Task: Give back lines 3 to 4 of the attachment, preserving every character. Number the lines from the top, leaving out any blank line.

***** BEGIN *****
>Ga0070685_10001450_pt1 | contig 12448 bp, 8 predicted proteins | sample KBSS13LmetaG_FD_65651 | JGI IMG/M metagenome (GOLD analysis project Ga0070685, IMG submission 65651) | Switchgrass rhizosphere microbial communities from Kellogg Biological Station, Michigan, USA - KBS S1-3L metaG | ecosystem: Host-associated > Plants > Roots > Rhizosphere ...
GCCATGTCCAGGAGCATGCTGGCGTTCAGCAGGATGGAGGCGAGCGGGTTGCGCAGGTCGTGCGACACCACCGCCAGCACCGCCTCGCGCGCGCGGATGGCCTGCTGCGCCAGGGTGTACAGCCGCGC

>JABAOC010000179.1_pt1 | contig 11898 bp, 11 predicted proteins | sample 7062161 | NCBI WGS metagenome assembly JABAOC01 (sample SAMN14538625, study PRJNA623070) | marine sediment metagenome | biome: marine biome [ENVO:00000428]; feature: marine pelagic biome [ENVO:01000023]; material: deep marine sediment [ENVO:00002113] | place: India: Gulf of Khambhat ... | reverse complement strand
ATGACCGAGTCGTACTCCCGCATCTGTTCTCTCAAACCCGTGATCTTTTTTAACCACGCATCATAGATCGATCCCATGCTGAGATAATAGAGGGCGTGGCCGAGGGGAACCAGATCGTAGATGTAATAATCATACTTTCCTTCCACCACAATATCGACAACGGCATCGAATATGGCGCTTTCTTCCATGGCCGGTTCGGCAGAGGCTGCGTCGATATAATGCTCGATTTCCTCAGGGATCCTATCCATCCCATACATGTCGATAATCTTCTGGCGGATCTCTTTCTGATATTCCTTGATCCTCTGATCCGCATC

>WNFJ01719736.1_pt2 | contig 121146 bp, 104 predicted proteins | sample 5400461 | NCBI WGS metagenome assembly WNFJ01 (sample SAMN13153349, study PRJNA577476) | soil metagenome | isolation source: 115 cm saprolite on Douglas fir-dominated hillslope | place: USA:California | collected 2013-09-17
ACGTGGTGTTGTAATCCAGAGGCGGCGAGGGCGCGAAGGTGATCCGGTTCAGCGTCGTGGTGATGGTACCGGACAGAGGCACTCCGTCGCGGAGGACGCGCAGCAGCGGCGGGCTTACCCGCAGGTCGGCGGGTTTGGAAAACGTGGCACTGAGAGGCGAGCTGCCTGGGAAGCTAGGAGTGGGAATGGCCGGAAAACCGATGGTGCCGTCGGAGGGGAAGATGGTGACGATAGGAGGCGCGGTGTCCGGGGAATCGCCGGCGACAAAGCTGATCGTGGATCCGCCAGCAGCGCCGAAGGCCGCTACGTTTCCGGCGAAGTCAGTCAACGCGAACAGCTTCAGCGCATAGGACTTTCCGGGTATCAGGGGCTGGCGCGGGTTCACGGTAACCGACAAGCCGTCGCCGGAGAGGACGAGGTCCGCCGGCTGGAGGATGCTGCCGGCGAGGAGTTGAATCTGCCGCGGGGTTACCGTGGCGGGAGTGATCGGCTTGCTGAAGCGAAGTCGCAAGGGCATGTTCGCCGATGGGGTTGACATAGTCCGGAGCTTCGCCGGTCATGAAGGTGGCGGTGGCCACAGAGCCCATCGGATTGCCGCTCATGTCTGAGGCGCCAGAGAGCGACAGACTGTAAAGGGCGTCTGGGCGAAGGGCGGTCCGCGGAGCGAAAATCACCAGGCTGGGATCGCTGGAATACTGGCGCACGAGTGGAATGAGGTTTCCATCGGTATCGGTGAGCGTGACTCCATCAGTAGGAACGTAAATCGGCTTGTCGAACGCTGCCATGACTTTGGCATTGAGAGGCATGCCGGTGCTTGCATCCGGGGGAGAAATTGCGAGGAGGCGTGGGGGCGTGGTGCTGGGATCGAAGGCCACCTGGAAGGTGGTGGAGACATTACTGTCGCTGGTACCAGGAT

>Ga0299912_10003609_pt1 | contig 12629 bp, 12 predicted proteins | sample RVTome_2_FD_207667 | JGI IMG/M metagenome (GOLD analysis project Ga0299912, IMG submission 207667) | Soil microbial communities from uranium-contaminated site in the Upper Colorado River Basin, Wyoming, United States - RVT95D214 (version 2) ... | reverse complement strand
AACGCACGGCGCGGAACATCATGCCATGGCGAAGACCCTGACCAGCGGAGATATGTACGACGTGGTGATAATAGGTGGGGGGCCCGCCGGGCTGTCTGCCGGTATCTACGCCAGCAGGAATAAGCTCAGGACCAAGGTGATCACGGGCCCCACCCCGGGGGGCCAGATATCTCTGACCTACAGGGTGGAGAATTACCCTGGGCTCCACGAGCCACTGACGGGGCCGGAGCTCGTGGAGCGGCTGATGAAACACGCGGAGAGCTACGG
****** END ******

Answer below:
>JABAOC010000179.1_pt1 | contig 11898 bp, 11 predicted proteins | sample 7062161 | NCBI WGS metagenome assembly JABAOC01 (sample SAMN14538625, study PRJNA623070) | marine sediment metagenome | biome: marine biome [ENVO:00000428]; feature: marine pelagic biome [ENVO:01000023]; material: deep marine sediment [ENVO:00002113] | place: India: Gulf of Khambhat ... | reverse complement strand
ATGACCGAGTCGTACTCCCGCATCTGTTCTCTCAAACCCGTGATCTTTTTTAACCACGCATCATAGATCGATCCCATGCTGAGATAATAGAGGGCGTGGCCGAGGGGAACCAGATCGTAGATGTAATAATCATACTTTCCTTCCACCACAATATCGACAACGGCATCGAATATGGCGCTTTCTTCCATGGCCGGTTCGGCAGAGGCTGCGTCGATATAATGCTCGATTTCCTCAGGGATCCTATCCATCCCATACATGTCGATAATCTTCTGGCGGATCTCTTTCTGATATTCCTTGATCCTCTGATCCGCATC